The heart of the problem with Gray’s new version of the THC story is that he labors under the misconception that the THC primarily upwells in the tropics, so that any reduction in the THC cools the North Atlantic but warms the tropics. This conception is at least 50 years out of date. The tropical upwelling is a shallow wind-driven cell that does not connect to the THC. It is almost impossible for cold deep water to upwell in the tropics, because it takes too much energy to bring it up; the main THC connection is with the Southern Ocean, as described by Marotzke and references therein (for more general background, see also en.wikipedia.org/wiki/Thermohaline_circulation). There are only a few very limited regions where moderately deep water can upwell in the Tropics. Simulations by Vellinga and Wood (Climatic Change, 2002) in fact show that a THC shutdown causes a cooling right into the Northern Subtropical Atlantic (the birthplace of hurricanes), and in fact only very weak warming in a few spots elsewhere in the tropics. On a longer time scale, the classic study of Manabe and Stouffer (Paleoceanography 1997) shows virtually no impact of THC shutdown in the tropics, but a considerable remote impact in the Southern Ocean. No doubt, Gray would object that these are only models, but why should we believe that Gray’s drawing of circles and arrows on a map yields a better prediction than a simulation embodying the best of what we know about the underlying physics?
Note that Gray does not merely claim that THC changes are responsible for the observed hurricane cycles. He in fact claims that the entire 20th century warming signal is due to a slowdown of the THC, and that CO2 has nothing to do with it. He claims flatly and without supporting evidence that models cannot simulate the THC properly, neglecting the fact that the models employed in the IPCC reports yield a rather wide variety of different possible THC behaviors, and none of them, including ones known to have a sensitive THC, spontaneously generate a warming of the sort Gray claims. Insofar as we can follow Gray’s reasoning, he appears to think of the THC as burying heat in the deep ocean, as if the heat were some kind of solid nuclear waste. Thus, weak THC = less heat removal = warming, in Gray’s world view. In reality, everything known about the physics of the THC’s effect on climate suggests the opposite. For example, Vellinga and Wood find that, owing to certain nonlinearities like sea ice formation, a shutdown of the THC leads to a reduction in the Northern Hemisphere mean temperature, and very little multidecadal scale effect on the Southern Hemisphere mean temperature.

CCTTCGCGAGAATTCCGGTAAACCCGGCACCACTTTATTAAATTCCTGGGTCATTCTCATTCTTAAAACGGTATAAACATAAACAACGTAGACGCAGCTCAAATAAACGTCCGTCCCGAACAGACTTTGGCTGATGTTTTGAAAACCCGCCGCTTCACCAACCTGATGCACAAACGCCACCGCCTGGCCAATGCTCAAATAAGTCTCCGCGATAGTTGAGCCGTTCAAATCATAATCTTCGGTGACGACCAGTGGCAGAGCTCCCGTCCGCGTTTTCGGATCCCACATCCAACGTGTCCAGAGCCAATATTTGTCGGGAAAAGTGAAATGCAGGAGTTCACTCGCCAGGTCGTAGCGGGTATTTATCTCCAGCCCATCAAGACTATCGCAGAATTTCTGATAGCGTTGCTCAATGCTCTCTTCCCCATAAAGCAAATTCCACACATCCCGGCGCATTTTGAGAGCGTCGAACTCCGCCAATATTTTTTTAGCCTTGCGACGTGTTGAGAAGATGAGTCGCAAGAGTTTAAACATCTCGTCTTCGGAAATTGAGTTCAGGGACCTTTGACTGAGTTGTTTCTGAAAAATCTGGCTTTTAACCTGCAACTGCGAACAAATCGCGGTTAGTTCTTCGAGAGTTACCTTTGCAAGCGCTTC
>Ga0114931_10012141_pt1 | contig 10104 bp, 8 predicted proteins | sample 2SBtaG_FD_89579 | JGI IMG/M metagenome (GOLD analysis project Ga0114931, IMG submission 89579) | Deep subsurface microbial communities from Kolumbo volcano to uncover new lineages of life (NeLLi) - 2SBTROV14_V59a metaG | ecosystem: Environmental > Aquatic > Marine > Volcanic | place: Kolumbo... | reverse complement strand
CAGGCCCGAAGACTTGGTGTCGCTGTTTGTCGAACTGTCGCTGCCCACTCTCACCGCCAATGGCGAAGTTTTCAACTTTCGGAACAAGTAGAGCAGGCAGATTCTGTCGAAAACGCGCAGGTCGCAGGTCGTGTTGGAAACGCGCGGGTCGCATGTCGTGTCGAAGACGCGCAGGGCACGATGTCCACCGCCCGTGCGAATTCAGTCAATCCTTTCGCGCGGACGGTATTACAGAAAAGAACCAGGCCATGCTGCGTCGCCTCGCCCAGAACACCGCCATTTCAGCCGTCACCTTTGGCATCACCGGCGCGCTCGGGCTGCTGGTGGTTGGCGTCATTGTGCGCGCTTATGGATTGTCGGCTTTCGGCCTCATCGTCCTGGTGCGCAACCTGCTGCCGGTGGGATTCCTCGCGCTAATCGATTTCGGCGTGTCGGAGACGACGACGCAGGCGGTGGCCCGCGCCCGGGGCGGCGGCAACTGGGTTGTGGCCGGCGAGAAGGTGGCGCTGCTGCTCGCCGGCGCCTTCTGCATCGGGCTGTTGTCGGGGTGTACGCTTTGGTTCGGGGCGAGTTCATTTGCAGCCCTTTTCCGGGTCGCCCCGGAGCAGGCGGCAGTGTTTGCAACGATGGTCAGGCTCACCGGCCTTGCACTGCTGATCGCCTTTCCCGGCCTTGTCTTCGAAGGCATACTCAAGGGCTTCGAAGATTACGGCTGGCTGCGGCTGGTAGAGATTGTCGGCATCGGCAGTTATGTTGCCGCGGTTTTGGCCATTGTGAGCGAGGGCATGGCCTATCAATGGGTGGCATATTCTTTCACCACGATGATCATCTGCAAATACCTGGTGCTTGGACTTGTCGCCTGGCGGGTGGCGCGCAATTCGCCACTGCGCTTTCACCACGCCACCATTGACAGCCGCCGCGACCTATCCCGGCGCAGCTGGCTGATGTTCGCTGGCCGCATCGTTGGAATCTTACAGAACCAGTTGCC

The other reasons Gray thinks that the THC could cause global warming are tied up with a number of additional misconceptions he has about the physics of climate.
Claim: Evaporation changes cause global warming, hurricane cycles, etc.
Gray’s grand answer to the riddle of global warming is evaporation, presumably modulated by changes in the THC. Again, Gray simply doesn’t seem to understand energy conservation. Evaporation does not create heat; it does not add any heat to the climate system or take it away. It is an energy transfer that moves heat from a moist surface (like the ocean’s) into the atmosphere. That severely constrains what evaporation changes can do to climate. In contrast, changes in CO2 concentration affect the top of atmosphere radiation budget directly, and change the rate at which the whole climate system loses energy.